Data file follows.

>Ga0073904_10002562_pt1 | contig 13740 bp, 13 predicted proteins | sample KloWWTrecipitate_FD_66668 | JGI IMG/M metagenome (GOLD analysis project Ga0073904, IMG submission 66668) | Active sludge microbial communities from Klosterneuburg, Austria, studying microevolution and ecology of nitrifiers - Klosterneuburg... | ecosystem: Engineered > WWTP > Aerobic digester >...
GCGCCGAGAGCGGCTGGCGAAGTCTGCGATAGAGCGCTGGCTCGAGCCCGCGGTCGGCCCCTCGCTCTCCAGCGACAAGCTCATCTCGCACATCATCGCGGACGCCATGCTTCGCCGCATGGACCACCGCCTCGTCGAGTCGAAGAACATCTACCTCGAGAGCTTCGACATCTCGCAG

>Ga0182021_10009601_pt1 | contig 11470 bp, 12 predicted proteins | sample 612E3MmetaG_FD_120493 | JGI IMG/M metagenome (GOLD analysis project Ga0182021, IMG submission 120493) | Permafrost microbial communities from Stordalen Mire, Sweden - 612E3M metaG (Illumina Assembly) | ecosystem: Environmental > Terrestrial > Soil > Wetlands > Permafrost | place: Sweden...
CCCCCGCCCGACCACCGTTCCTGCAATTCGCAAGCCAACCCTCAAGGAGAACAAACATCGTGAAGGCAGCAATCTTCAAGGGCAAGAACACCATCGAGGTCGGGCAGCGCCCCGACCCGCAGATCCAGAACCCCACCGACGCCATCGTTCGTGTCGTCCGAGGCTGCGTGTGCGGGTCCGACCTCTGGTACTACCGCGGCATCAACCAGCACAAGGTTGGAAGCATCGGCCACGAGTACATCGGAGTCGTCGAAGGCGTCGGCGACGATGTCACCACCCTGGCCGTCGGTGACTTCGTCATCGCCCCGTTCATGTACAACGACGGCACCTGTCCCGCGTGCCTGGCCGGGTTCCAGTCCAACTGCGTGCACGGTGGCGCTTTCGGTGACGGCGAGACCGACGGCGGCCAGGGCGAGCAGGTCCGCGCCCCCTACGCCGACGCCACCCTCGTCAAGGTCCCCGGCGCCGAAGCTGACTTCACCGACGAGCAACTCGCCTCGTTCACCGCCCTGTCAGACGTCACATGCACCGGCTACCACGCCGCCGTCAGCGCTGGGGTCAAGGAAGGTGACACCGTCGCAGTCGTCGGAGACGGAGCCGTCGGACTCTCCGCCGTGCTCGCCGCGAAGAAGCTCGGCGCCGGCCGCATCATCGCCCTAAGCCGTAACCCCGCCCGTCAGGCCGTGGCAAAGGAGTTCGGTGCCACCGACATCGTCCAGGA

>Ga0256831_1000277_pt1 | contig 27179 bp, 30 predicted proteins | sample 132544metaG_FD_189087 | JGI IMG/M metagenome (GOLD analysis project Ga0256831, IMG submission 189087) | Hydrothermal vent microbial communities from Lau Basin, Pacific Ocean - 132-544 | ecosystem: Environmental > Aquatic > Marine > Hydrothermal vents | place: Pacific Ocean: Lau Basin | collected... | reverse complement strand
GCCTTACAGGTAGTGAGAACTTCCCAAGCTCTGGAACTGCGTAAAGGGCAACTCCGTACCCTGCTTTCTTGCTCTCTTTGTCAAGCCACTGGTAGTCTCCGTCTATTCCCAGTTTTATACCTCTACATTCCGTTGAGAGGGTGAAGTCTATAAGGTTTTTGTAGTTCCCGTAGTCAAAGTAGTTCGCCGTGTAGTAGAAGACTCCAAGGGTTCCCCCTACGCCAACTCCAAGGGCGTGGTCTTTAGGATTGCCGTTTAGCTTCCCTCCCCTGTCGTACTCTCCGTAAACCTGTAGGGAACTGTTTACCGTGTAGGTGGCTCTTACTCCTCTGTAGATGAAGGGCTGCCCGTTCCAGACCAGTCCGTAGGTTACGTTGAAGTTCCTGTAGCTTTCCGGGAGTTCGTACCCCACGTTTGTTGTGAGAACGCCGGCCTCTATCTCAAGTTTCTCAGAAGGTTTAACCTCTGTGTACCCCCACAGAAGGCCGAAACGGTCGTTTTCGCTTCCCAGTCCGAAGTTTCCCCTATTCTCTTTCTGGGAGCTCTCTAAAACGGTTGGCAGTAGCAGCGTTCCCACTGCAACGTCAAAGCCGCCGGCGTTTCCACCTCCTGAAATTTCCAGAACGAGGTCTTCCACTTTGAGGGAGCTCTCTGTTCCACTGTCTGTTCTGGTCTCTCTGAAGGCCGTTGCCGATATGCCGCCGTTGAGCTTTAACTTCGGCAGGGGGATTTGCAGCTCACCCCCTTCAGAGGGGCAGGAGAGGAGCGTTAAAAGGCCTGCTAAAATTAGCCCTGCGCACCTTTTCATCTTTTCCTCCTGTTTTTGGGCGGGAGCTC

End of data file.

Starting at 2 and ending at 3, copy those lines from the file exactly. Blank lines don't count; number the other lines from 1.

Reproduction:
GCGCCGAGAGCGGCTGGCGAAGTCTGCGATAGAGCGCTGGCTCGAGCCCGCGGTCGGCCCCTCGCTCTCCAGCGACAAGCTCATCTCGCACATCATCGCGGACGCCATGCTTCGCCGCATGGACCACCGCCTCGTCGAGTCGAAGAACATCTACCTCGAGAGCTTCGACATCTCGCAG

>Ga0182021_10009601_pt1 | contig 11470 bp, 12 predicted proteins | sample 612E3MmetaG_FD_120493 | JGI IMG/M metagenome (GOLD analysis project Ga0182021, IMG submission 120493) | Permafrost microbial communities from Stordalen Mire, Sweden - 612E3M metaG (Illumina Assembly) | ecosystem: Environmental > Terrestrial > Soil > Wetlands > Permafrost | place: Sweden...